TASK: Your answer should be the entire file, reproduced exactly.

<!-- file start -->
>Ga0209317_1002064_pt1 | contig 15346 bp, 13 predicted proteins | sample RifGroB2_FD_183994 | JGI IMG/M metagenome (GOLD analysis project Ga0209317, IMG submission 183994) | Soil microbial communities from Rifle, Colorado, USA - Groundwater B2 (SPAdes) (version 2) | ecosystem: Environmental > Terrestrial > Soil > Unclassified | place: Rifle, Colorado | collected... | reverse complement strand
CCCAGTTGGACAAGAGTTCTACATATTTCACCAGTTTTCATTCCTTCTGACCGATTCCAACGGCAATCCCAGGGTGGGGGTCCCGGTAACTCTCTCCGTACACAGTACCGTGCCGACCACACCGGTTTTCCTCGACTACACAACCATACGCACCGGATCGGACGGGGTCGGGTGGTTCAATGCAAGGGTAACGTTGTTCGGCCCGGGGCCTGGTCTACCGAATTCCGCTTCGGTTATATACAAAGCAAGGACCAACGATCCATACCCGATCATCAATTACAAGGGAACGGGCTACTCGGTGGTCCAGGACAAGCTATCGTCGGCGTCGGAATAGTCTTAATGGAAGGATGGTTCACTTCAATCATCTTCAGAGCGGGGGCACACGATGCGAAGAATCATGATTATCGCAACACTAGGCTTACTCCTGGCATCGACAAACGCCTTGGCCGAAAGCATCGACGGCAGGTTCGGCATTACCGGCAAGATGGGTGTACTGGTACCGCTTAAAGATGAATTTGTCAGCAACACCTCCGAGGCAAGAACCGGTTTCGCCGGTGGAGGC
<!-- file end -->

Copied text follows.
>Ga0209317_1002064_pt1 | contig 15346 bp, 13 predicted proteins | sample RifGroB2_FD_183994 | JGI IMG/M metagenome (GOLD analysis project Ga0209317, IMG submission 183994) | Soil microbial communities from Rifle, Colorado, USA - Groundwater B2 (SPAdes) (version 2) | ecosystem: Environmental > Terrestrial > Soil > Unclassified | place: Rifle, Colorado | collected... | reverse complement strand
CCCAGTTGGACAAGAGTTCTACATATTTCACCAGTTTTCATTCCTTCTGACCGATTCCAACGGCAATCCCAGGGTGGGGGTCCCGGTAACTCTCTCCGTACACAGTACCGTGCCGACCACACCGGTTTTCCTCGACTACACAACCATACGCACCGGATCGGACGGGGTCGGGTGGTTCAATGCAAGGGTAACGTTGTTCGGCCCGGGGCCTGGTCTACCGAATTCCGCTTCGGTTATATACAAAGCAAGGACCAACGATCCATACCCGATCATCAATTACAAGGGAACGGGCTACTCGGTGGTCCAGGACAAGCTATCGTCGGCGTCGGAATAGTCTTAATGGAAGGATGGTTCACTTCAATCATCTTCAGAGCGGGGGCACACGATGCGAAGAATCATGATTATCGCAACACTAGGCTTACTCCTGGCATCGACAAACGCCTTGGCCGAAAGCATCGACGGCAGGTTCGGCATTACCGGCAAGATGGGTGTACTGGTACCGCTTAAAGATGAATTTGTCAGCAACACCTCCGAGGCAAGAACCGGTTTCGCCGGTGGAGGC